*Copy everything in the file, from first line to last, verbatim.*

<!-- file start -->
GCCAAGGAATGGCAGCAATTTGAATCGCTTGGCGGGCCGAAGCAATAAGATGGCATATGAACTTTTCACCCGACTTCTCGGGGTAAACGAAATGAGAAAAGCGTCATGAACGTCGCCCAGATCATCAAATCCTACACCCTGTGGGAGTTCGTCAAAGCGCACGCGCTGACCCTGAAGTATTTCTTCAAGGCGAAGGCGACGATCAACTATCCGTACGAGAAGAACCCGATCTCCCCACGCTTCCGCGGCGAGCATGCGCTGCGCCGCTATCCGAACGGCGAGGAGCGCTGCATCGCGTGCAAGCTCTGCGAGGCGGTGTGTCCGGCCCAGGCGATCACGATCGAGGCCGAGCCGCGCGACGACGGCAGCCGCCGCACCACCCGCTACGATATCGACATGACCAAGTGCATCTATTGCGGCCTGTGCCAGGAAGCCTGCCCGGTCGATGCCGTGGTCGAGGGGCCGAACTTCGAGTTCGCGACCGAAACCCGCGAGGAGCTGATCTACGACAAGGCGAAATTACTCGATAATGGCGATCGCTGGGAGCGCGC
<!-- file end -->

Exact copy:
GCCAAGGAATGGCAGCAATTTGAATCGCTTGGCGGGCCGAAGCAATAAGATGGCATATGAACTTTTCACCCGACTTCTCGGGGTAAACGAAATGAGAAAAGCGTCATGAACGTCGCCCAGATCATCAAATCCTACACCCTGTGGGAGTTCGTCAAAGCGCACGCGCTGACCCTGAAGTATTTCTTCAAGGCGAAGGCGACGATCAACTATCCGTACGAGAAGAACCCGATCTCCCCACGCTTCCGCGGCGAGCATGCGCTGCGCCGCTATCCGAACGGCGAGGAGCGCTGCATCGCGTGCAAGCTCTGCGAGGCGGTGTGTCCGGCCCAGGCGATCACGATCGAGGCCGAGCCGCGCGACGACGGCAGCCGCCGCACCACCCGCTACGATATCGACATGACCAAGTGCATCTATTGCGGCCTGTGCCAGGAAGCCTGCCCGGTCGATGCCGTGGTCGAGGGGCCGAACTTCGAGTTCGCGACCGAAACCCGCGAGGAGCTGATCTACGACAAGGCGAAATTACTCGATAATGGCGATCGCTGGGAGCGCGC